Why not reach out to someone this week and start a conversation about your differences? Start with your similarities and build a foundation on which you can have that difficult conversation. If you stick with a mindset that everyone has value, including the person on the other side of the political, religious, or sexual preference spectrum, I bet you end up with a new or deeper friendship.
Then we can get back to caring for one another — just like we did when we were younger.
And life will be more fun and rewarding!
In my previous blog post, we established the primary element of effective leadership, character. A review of that article comes down to two statements:
1. Without high character, it is impossible to lead effectively and leave
a long-lasting legacy.
2. Character is engraved in our soul. It's our true north.
So the next question is how does someone develop character? For our purposes here, we won’t get into questions such as genetics – are you born with good or bad character? And there’s character development during early years at home. Were you raised in a high-character environment which helped build character without even thinking about it? School also plays a part in character development as we grow. If someone is blessed to be in a good school or have high-character teachers, they can develop high character without really trying.
While these points are certainly valid and critically important for character development, our discussion will focus on our adult years. How can we develop our character, either repairing our damaged reputation from past behavior or working to improve and protect the character we’ve developed over the years?
Stephen Covey says we build character by overcoming challenges and adversity. Helen Keller had a similar thought, saying character is developed through experience, trial, and suffering. Author Grenville Kleiser said character is developed through self-discipline and self-control.
The above thoughts are certainly true but waiting for those stressful life challenges to develop our character is a risky proposition. Preparing for those character-defining moments is a much better option! Expending time and energy on the following eight “Be’s” will not only develop your character but also develop your leadership abilities.
Be authentic: People want to follow leaders who are “real.” Strong character requires genuineness or authenticity in all aspects of your life. In groups large and small, in public and in private, leaders must show the same “face” and be consistent in both words and behaviors.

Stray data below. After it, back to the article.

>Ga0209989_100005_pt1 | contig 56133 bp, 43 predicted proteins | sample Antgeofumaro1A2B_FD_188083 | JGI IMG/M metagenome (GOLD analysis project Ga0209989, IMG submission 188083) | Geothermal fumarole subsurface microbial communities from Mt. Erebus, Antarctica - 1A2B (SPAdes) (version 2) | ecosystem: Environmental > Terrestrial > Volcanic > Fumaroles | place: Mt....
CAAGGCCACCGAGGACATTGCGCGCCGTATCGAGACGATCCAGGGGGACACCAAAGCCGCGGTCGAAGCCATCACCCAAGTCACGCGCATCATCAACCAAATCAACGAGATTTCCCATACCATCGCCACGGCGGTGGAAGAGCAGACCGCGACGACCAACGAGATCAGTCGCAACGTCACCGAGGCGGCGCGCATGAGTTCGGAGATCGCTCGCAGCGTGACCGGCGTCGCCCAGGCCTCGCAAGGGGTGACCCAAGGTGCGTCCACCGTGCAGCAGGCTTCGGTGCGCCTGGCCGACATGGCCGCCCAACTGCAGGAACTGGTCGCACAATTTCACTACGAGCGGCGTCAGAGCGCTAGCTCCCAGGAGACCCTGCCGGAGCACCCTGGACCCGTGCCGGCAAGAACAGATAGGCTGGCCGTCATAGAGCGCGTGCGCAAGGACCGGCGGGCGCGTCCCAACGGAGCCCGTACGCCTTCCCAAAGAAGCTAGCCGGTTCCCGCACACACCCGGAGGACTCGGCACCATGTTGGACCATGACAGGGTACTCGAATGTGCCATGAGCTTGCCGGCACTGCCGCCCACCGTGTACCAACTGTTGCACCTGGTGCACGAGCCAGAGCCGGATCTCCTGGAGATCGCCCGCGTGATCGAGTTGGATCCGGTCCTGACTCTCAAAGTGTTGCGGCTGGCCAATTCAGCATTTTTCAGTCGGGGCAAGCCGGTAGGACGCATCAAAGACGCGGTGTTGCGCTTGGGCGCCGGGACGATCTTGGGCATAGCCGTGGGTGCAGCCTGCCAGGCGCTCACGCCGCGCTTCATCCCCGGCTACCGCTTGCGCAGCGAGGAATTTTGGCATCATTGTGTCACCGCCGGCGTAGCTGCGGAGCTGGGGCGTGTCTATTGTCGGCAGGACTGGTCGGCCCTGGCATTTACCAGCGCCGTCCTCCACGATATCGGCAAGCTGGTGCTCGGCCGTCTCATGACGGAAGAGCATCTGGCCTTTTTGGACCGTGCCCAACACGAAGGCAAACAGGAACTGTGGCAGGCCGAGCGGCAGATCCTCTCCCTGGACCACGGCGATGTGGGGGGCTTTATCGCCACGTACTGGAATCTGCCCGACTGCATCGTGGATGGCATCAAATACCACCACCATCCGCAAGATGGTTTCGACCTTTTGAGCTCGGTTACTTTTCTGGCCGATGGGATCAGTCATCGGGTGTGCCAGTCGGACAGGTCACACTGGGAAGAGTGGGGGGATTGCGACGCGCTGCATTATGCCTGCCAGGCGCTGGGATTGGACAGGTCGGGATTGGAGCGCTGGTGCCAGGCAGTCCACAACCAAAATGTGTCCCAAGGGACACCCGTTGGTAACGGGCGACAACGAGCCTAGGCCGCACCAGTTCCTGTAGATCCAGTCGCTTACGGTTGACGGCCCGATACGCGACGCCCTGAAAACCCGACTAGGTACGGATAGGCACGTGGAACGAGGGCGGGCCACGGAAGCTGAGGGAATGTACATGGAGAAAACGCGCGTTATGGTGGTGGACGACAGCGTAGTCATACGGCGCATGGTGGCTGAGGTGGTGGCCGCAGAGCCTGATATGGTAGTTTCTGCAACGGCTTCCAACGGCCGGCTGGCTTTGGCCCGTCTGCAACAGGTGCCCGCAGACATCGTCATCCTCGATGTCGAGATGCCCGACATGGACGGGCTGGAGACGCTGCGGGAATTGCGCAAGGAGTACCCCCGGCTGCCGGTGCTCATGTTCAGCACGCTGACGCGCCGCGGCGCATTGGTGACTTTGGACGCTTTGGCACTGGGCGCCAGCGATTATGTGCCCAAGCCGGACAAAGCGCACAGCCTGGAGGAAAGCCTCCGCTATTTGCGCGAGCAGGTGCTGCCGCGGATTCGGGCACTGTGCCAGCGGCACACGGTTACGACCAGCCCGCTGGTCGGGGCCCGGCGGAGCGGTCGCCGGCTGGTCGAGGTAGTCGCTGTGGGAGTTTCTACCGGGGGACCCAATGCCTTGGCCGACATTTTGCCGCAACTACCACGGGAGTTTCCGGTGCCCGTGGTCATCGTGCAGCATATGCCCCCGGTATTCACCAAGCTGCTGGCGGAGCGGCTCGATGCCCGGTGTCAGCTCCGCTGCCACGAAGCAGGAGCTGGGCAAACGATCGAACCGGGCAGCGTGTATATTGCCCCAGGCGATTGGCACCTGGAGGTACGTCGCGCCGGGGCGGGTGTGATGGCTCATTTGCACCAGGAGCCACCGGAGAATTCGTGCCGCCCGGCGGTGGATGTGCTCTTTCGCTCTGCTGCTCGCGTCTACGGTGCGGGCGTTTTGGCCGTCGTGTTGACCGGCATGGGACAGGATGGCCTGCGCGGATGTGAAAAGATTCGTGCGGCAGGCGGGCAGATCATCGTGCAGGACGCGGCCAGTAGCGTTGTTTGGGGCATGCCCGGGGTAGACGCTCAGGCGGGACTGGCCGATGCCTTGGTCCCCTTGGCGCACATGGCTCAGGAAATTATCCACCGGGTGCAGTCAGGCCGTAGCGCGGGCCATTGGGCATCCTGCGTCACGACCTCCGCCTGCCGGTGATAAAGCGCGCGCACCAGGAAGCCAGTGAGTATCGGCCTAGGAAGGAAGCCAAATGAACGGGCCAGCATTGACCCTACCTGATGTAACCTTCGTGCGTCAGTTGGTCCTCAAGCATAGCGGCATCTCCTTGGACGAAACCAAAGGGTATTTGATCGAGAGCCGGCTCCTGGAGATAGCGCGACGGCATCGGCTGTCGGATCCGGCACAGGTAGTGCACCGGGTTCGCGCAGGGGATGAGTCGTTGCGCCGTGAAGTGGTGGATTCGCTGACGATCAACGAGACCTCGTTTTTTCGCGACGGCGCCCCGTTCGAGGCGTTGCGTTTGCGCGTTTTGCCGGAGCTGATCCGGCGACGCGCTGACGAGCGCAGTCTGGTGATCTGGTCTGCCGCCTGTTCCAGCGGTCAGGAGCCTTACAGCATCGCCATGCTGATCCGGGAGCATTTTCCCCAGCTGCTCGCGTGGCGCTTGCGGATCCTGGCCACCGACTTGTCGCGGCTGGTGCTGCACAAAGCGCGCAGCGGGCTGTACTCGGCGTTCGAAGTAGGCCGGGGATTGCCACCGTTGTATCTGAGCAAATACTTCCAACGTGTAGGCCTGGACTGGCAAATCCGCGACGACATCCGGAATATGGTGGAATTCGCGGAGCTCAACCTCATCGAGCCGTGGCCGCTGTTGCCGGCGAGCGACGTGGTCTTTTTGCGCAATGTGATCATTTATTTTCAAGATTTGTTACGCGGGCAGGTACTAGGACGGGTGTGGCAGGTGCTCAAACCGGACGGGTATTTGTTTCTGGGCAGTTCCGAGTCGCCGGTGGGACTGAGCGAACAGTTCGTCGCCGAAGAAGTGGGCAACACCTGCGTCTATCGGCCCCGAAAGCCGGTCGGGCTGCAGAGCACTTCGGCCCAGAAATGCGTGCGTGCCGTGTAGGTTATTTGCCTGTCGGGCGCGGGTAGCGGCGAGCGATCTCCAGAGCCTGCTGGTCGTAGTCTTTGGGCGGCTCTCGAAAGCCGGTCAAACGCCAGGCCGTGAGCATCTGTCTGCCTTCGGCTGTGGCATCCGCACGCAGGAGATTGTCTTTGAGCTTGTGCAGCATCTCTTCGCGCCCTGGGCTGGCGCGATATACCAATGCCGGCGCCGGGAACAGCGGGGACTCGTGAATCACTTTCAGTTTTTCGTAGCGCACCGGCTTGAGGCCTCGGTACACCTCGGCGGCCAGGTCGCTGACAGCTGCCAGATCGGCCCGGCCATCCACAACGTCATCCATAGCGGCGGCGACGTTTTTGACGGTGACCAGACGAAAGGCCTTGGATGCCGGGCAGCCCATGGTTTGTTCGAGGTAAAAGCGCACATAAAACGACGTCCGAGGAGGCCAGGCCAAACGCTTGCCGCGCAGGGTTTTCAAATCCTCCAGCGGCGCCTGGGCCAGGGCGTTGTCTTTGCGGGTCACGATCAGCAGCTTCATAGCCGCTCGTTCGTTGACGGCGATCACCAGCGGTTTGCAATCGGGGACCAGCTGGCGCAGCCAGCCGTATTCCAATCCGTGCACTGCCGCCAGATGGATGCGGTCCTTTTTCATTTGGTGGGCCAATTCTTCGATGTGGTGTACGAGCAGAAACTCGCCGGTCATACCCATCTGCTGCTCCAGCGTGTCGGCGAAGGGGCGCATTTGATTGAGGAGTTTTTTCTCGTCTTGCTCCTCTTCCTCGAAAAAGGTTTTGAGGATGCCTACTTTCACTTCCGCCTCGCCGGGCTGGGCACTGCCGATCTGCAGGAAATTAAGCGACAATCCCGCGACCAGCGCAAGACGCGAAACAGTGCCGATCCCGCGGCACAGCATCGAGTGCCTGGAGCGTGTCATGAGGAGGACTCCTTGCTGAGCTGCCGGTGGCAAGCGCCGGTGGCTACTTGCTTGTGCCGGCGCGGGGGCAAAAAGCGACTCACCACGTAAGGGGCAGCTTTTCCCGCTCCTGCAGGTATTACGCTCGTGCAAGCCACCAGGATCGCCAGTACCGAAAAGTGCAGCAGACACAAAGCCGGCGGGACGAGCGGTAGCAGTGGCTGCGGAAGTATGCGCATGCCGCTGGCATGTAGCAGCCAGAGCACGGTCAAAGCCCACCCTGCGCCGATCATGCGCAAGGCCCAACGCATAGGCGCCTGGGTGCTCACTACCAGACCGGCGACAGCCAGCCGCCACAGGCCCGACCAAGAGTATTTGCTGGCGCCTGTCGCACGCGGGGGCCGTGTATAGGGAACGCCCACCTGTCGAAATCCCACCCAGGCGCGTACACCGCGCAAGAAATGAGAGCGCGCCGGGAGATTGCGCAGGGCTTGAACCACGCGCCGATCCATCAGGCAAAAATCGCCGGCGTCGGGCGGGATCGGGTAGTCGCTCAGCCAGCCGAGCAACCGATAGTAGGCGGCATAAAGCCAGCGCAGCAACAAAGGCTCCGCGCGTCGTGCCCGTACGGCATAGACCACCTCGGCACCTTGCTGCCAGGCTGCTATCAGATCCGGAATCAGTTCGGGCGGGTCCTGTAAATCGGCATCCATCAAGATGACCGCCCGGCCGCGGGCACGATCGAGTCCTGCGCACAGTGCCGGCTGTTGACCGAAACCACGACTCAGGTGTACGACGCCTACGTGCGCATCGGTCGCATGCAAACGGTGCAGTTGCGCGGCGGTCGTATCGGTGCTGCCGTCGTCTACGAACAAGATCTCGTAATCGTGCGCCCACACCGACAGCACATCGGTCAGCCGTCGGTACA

Be humble: Sadly, in today’s “Look at me!” culture perpetuated by constant Facebook and Instagram posts, modesty is seen as a weakness by some people. This is not the case for leaders. Let’s be clear – humbleness is not thinking little of yourself. It is, though, being self-aware or having an accurate assessment of your abilities, strengths, and weaknesses. Being humble also means being mindful of others, typically putting their needs ahead of yours.
Be reassuring: There are many related words here such as be comforting, be calm, be uplifting, and be positive, encouraging, and supportive. Leaders with strong character have a “presence” about them that helps others be confident and poised in any situation, particularly in times of stress and ambiguity.
Be a truth seeker: Leaders with strong character don’t allow their biases, prejudices, and emotions guide their words and actions. Strong character demands truth and facts and when those truths are uncomfortable or even hurtful, leaders with character handle the situation with a sense of caring and compassion.
Be courteous: The world is getting more and more harsh. It’s getting more difficult to have a meaningful conversation with people who might disagree with your particular thought. Accept differences in people, be polite to everyone, and always offer a kind word or helpful deed.
Be selective: Surround yourself with people of character. Let their character rub off on you. Challenge you. Choose your friends and your business associates wisely. We are often known by the company we keep so be sure the people surrounding you add to your character rather than subtract from it.
Be last: Seek the background rather than the limelight. By default, most leaders get the attention. Leaders with strong character realize their success is often the result of many others working hard. So shine the spotlight on others and offer generous amounts of praise and thanks. Remember what Simon Sinek said — Leaders Eat Last.
Be protective: No one can take your character but you can certainly give it away. Be wise in your decisions and guard your character as the treasure it is.
Can leaders be effective without practicing the above “Be’s”? Absolutely! History is full of less-than-honorable leaders who have made huge impacts on the world, usually with dire consequences on people and society.
A lasting, positive impact, though, requires a leader to have a strong character that guides their thoughts and actions. This type of leader most certainly makes the world a better place.
Our world is in desperate need of leaders with strong character. Will you be one of them?
Write something about yourself. No need to be fancy, just an overview.